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    Image of Child Heros Essay (704 words)

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    Image of Child Heroes

    The image of a child hero or trickster is seen in many cultures. This kind of role can reveal a lot about how a culture acts and reacts to things. The idea of the child hero in stories written and told before the birth of Christ probably reflects the people’s belief that the child is the future and therefore carries some sort of power or gift.

    For stories written after the birth of Christ, the child could reflect the idea stated above or be the people’s belief in an infant savior who will make everything right again. Whether the story comes from before Christ or after, the one uniform aspect about these stories is that they are present in every culture around the world. The image of the trickster is also prevalent in different cultures and seen in many fables and moral-based stories. You cannot go against the Philistine, you are but a youth, and he has long been a man of war” (Metzger 145). This is what King Saul of Israel said to David when he proposed that he fight the Philistine warrior Goliath.

    The story of David and Goliath is possibly one of the oldest child hero stories. It is part of the Bible in the Old Testament. In this story, a young man named David proposes to the king of Israel that he fight and attempt to kill Goliath, the giant that had been plaguing Israel. The king agrees, hesitantly, and David goes on to slay the beast using just a slingshot. While this story is not made up, it still shows us that the ancient Hebrews believed that a child, or in this case, a teen, has the will and motivation to do the impossible. Moving to the eastern side of the world, we will next see examples of Russian stories.

    In the former Soviet Union, stories, books, and other types of art were often hard to come by. However, in recent years, there has been genuine cultural enrichment as Gorbachev’s glasnost policy permitted previously forbidden works by writers, artists, and cinematographers to become accessible (Grolier Multimedia). After the public gained access to the mass of stories that had been kept from them, there was even more of an increase in books and other forms of art. The Russian people now had much more incentive to write. In a certain village, there lived an old couple with one little son named Ivashko (Wyndham 32).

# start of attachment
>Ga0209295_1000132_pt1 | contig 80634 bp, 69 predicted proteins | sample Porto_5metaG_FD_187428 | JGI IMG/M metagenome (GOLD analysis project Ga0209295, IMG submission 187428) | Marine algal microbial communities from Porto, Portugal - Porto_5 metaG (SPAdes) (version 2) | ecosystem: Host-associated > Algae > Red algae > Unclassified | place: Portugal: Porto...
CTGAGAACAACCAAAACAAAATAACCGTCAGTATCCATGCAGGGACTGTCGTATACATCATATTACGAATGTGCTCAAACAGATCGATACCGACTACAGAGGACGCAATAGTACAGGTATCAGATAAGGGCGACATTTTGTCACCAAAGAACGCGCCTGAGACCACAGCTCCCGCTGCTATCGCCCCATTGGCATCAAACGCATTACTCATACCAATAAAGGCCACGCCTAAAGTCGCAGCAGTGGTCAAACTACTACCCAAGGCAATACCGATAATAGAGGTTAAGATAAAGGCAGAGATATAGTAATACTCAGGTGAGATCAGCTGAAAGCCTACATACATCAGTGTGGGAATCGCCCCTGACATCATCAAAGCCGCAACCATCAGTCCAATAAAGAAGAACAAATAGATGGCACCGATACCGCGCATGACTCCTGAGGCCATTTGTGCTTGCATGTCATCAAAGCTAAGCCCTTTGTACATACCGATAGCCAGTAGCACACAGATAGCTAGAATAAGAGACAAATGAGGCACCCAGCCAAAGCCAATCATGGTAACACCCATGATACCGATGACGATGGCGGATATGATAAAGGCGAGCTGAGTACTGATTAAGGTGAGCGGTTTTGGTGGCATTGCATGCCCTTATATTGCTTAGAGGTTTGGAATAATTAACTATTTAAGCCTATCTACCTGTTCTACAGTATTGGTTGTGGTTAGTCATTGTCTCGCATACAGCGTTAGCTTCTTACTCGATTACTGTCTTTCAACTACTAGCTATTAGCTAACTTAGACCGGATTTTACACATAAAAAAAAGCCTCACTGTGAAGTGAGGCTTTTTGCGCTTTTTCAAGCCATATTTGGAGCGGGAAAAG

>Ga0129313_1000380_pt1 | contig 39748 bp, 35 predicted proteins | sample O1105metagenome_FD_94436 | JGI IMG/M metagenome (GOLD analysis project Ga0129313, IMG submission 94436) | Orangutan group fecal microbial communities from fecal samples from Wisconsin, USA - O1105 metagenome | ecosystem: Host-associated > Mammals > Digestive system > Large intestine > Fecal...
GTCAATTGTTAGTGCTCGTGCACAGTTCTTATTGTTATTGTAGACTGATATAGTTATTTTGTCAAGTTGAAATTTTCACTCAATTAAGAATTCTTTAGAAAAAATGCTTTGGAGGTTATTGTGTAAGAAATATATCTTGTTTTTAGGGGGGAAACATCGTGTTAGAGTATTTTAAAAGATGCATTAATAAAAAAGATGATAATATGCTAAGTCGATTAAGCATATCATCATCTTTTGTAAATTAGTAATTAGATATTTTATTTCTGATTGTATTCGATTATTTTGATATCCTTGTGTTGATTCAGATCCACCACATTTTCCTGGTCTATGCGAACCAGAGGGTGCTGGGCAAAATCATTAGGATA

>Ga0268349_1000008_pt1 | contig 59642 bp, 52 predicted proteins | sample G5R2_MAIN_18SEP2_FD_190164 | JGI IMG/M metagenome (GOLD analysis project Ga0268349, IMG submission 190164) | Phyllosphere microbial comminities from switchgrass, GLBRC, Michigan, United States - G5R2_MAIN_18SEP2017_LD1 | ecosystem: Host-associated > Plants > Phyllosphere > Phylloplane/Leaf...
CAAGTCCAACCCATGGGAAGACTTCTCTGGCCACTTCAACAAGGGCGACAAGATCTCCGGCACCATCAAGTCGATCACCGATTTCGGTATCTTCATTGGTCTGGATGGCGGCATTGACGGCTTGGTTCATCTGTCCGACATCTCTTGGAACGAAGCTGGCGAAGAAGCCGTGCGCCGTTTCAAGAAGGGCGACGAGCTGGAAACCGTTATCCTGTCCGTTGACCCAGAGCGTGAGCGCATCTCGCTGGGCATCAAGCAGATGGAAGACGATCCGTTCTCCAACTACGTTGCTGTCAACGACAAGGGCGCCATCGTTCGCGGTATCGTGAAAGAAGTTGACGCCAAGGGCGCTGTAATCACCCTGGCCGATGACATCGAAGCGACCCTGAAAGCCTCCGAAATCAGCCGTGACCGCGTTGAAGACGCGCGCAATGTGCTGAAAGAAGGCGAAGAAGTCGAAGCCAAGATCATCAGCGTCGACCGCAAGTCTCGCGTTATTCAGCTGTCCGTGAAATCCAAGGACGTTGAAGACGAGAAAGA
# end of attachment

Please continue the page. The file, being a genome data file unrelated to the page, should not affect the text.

This is the line that begins the story of Ivashko and the Witch. The story takes place in a small village in Russia, and the main character is a small boy named Ivashko. Ivashko was a very independent boy who wanted to go off on his own and go fishing. He begged and pleaded with his parents, and finally, they gave in. His father built him a canoe and off he went. Ivashko was doing well while he was fishing, but at one point, he was lured to shore by an evil witch.

    The witch grabbed him and took him to her house deep in the woods. She showed him to her daughter, and they decided to eat him. The witch left to get some of her friends. Ivashko seized this opportunity, and when the witch’s daughter went to sit down on a shovel to demonstrate to Ivashko how to do it, he threw her into the fire. He then left and ran up a tree. The witch found him and started gnawing at the tree.

    Luckily for Ivashko, a flock of geese was flying overhead, and one flew down to sweep him up. Just as he left, the tree fell over on the witch and all her evil friends, crushing them. Ivashko lived happily ever after. This shows that in Russian culture, there is a presence of the child hero and even the image of the trickster in the way Ivashko tricked the witch’s daughter into showing him how to sit on a shovel. Ivashko is a hero in this story not only because he killed the witch but also because he rid the lake and the woods of the evil that kept most people from going there.

    Although this.

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